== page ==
Saturday, 7 May 2011

Animation of the week: Great-Bob Godfrey

One of the only decent people I share my last name with (sorry family) is British animation legend Bob Godfrey who was responsible for such childhood favourites as Henry the cat and the chaotic Rhubarb and Custard (both of which had amazing theme tunes).With a career spanning more than fifty years*(1) (Richard Williams is another British animator who can boast this) his less child friendly work carries a tongue in cheek British sensitivity to sex like Some Mothers Do 'Ave 'Em and the Carry On films but at times could be a little bit more risque (see Karma Sutra Rides Again or Dream Doll, which was made in collaboration with another renowned animation and film studio Zagreb Film based in Croatia)

The animation of his I have chosen for my animation of the week is his 1975 short Great (view part one here), a musical comedy about the life of famous engineer Isambard Kingdom Brunel. Like his earlier satirical look at animation and commercial advertising The Do-It-Yourself Animation Kit, this uses the cut out technique where collage and cut outs are used alongside as well as instead of fluid drawings. This technique is sometimes mistakenly identified as being invented by Terry Gilliam but really it was Godfrey who had a huge influence on the Python animator and not the other way round*(2) (you can also see Godfrey's influence on Gilliam in the huge letters in the title sequences to all the Python films). Although Godfrey handles the subject matter and especially the Victorian period with a colourful irreverence (making fun of the empire's colonial powers amongst other things) you can tell that when it boils down to it it is tackled with love. Bright, cheerful, packed full of innuendo and achieves the near impossible feat of being a musical with not a single annoying song (not to mention the fact that it's educational!). There are some real strokes of genius in here, from 50's style rock and roll singers and found footage techniques that remind me a bit of Ralph Bakshi, to Freud calling Brunel 'a paranoiac with a pronounced phallic inferiority complex'. Also worth watching is this old BBC 2 documentary on Godfrey which was part of a series called The Craftsman. Click here.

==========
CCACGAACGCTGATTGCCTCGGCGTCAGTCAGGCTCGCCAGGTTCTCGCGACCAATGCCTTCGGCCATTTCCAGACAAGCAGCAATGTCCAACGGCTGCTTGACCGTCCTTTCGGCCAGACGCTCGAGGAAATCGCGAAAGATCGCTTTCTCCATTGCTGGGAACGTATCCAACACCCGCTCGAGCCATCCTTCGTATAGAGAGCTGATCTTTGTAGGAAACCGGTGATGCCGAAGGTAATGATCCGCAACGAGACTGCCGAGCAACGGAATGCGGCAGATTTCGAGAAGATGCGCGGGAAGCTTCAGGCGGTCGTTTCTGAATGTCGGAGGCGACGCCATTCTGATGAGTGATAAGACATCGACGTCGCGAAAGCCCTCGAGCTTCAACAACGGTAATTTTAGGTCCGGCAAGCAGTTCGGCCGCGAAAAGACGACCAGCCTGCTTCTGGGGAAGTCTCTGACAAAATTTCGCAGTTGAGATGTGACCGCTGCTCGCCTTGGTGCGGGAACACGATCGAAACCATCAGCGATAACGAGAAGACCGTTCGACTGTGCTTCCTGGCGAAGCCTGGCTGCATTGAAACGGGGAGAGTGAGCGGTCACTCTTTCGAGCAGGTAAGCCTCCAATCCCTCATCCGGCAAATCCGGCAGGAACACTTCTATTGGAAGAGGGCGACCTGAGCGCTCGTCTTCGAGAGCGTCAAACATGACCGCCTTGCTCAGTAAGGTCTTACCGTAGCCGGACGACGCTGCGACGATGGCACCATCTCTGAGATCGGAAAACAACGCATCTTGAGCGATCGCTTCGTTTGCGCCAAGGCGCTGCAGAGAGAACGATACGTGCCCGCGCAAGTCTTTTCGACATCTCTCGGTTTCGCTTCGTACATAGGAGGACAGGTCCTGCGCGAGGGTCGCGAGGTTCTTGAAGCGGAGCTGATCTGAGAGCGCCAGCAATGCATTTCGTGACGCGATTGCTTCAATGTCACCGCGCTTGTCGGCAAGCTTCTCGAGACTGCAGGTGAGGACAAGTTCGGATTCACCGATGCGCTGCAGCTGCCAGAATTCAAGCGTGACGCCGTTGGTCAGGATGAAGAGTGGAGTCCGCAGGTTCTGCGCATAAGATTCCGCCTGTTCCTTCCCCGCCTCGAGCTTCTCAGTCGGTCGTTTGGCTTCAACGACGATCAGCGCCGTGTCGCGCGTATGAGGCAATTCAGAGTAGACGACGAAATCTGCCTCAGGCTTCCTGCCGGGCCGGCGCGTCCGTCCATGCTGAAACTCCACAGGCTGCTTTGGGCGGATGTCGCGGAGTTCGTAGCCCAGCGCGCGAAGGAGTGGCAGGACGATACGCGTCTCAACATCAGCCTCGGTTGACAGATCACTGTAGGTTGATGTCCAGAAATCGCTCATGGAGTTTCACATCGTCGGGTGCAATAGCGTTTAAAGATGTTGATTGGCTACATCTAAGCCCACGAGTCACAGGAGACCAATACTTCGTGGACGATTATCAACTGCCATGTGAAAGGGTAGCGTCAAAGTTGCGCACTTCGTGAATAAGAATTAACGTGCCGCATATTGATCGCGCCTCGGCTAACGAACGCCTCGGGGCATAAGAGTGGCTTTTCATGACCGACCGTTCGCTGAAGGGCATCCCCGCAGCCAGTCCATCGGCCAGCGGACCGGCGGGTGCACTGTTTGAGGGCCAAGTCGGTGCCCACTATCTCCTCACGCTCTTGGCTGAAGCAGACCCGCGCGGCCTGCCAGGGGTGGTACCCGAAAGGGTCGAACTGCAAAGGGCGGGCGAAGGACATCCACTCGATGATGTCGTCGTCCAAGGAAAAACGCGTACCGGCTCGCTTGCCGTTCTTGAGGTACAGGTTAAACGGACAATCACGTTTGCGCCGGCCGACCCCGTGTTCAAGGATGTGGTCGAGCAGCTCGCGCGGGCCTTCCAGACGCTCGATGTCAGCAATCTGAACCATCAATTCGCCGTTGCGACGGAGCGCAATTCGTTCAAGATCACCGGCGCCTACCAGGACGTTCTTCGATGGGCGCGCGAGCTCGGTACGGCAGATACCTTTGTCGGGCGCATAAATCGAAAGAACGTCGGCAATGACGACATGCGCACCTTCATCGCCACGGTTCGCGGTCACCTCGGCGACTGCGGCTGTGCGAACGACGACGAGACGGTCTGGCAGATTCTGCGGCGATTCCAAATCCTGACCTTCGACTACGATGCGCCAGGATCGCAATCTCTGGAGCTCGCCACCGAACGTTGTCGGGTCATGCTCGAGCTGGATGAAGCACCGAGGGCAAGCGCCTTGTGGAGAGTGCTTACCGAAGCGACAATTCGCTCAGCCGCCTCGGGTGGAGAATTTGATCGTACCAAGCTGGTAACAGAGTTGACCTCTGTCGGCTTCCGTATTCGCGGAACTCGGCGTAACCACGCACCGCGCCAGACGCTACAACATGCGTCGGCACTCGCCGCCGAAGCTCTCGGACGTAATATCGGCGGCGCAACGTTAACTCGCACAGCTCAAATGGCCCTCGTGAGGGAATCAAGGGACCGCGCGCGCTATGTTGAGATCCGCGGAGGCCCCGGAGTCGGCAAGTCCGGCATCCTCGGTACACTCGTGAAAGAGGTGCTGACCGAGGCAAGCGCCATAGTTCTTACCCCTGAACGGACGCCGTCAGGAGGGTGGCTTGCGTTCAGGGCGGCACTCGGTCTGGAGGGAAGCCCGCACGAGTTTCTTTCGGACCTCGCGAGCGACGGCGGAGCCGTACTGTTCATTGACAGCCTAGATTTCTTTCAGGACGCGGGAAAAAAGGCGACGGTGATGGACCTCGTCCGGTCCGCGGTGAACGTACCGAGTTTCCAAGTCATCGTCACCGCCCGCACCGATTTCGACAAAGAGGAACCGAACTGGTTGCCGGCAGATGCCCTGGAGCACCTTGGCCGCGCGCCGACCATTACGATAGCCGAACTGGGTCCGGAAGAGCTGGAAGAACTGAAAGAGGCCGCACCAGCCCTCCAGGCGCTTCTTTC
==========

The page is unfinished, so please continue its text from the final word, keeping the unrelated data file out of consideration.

I couldn't find any decent images of the film to post here but trust me it's worth watching.
*He also worked on Yellow Submarine, an experience his more traditional disciplined training made it hard for him to handle, as there was no real script to work to.
(2)*I'd say that Godfrey was perhaps one of the first British animators to use this technique but you can see it in a lot of Russian and Polish animation of the early 60's-70's as well.

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